He was a shy young man, quiet, an artist who would come of age in a city often heralded as the breathing example of middle America. One hundred and seventy miles south of Chicago, Peoria, Illinois, would be the location chosen by Abraham Lincoln to first announce that the United States should begin the process of ending slavery. And 83 years before Brown v Board of Education ended legal school segregation in the nation, Peoria had integrated its classrooms. Even still, Black people, seeking to escape the specific terrorism of the South and who looked North to states like Illinois for freedom, found that white supremacy was a mutating virus. It may have, in some ways, presented differently under those northern lights, but it did, indeed, present.
And Mark Clark, born into this city in the summer of 1947, took note.
He would join the NAACP as a teenager, organizing his peers and demanding equity in housing, jobs and, ironically, education. But as word of the youth-driven Black Panther Party spread across the nation, Mark chose to start a chapter in Peoria, organizing local faith communities and starting the city’s Free Breakfast for Children program.
Six months earlier, a charismatic and brilliant young man, a star student and athlete, Fred Hampton, had become chairman of the Illinois chapter of the Black Panther Party. Born in cities nearly 200 miles apart, both Mark Clark and Fred Hampton would commit themselves to the liberation of Black people, to ensuring Black power. Mark would become defense captain, working with Chairman Fred. By that act, their lives would be forever bonded by love and liberation. And so, too, would their deaths be bonded forever, but by hate and white supremacy.
At 4:30 on the morning of December 4th, 1969, 14 members of the Chicago Police Department acting on the orders of the Cook County State’s Attorney, Edward Hanrahan who was working with the FBI, ambushed the young Black Panthers, organizers, who were sleeping in their home on West Monroe Street. They fired nearly 100 rounds of ammunition into the house, and Mark was shot through the heart and killed instantly. Four other young Black organizers were shot that morning and wounded. And Chairman Fred Hampton was shot as he slept in bed with his 8-and-half-month pregnant fiancee, Akua Njeri.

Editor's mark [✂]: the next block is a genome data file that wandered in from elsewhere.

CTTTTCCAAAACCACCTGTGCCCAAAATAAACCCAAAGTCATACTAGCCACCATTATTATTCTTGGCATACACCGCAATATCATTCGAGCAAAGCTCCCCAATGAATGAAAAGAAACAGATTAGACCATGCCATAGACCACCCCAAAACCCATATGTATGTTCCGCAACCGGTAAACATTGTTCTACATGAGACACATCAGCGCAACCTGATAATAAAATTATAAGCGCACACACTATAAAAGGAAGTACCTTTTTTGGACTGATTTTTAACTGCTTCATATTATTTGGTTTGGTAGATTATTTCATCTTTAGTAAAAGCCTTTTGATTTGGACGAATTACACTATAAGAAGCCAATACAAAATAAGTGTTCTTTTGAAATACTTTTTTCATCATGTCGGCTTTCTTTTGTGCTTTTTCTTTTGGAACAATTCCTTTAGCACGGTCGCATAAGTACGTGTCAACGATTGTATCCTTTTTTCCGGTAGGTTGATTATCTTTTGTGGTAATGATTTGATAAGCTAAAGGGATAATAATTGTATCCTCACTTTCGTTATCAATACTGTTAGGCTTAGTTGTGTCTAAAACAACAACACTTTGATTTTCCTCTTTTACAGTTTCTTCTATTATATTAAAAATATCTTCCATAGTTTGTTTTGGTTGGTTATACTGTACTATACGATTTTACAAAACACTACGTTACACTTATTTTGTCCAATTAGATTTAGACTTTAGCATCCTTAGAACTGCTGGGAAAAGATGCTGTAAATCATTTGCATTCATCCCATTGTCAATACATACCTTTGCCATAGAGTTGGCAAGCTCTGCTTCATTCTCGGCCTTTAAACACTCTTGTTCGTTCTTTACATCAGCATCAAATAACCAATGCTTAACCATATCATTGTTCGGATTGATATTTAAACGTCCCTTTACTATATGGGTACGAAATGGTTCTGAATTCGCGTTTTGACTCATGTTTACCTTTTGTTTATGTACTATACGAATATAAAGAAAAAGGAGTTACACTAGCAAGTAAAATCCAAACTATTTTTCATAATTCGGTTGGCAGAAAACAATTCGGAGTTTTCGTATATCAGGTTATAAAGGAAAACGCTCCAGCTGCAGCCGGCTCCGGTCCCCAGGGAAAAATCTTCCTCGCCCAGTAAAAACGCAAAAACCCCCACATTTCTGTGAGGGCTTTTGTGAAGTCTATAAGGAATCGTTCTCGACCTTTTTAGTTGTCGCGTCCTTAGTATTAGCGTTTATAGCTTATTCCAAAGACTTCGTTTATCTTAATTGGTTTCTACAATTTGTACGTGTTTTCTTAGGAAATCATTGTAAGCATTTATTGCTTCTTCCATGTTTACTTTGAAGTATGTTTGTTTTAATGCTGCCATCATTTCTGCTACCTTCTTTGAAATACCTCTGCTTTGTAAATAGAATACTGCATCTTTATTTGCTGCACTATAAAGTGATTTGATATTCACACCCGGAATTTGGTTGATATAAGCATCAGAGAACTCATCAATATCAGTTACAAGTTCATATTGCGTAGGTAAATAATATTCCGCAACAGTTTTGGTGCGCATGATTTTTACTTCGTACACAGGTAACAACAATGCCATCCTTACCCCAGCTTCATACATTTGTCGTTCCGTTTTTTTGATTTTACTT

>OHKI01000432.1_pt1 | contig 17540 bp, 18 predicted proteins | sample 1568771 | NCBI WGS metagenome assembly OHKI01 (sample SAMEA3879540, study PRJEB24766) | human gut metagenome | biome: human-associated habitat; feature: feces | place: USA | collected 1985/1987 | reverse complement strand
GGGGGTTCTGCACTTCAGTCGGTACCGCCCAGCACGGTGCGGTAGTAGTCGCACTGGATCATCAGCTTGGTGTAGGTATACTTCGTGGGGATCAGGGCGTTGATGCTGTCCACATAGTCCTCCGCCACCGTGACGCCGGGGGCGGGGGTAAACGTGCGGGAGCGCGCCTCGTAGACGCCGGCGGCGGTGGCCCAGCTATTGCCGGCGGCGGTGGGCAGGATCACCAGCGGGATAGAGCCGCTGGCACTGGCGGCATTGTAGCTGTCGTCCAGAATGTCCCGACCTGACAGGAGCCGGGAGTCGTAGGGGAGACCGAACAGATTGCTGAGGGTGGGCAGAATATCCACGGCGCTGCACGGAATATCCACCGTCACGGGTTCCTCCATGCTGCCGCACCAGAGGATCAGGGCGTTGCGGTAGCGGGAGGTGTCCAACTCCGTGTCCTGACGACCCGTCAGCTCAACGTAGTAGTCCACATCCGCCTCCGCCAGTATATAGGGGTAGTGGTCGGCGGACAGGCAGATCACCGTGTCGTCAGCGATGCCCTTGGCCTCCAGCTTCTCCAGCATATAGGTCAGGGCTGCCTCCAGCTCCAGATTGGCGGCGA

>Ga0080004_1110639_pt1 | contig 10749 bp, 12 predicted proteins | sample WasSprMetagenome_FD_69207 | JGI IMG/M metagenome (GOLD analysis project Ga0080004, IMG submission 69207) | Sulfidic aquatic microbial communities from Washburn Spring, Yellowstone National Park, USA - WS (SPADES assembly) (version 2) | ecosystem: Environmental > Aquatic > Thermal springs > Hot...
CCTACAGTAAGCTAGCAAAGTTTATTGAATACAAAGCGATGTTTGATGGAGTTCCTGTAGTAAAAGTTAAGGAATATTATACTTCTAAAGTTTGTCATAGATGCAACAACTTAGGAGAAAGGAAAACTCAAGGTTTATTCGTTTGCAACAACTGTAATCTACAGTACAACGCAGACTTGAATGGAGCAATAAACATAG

Following the deadly barrage of bullets, the police stormed the house and fired two rounds directly into Chairman’s unconscious body and said, “He’s good and dead now.”
The police knew the layout of the house including exactly where people were sleeping because a man named William O’Neal, a paid police informant, had infiltrated the Party and provided it to them. And he had secretly drugged Chairman Fred at dinner the previous night.
The next year, the executions of Mark Clark and Fred Hampton were ruled justifiable homicides and while many people who are concerned with Black liberation know the story of the great leader, Chairman Fred, fewer know the story of the brilliant and courageous warrior for justice, Mark Clark.
But that is going to change.
Between the book and the film, the work of reclamation, of telling a whole truth, intensifies today and here, in her own words, is Gloria Clark Jackson.
asha bandele, the director of strategic initiatives at Galaxy Gives, the Novogratz family’s Foundation, is a multiple award-winning and bestselling author and journalist.
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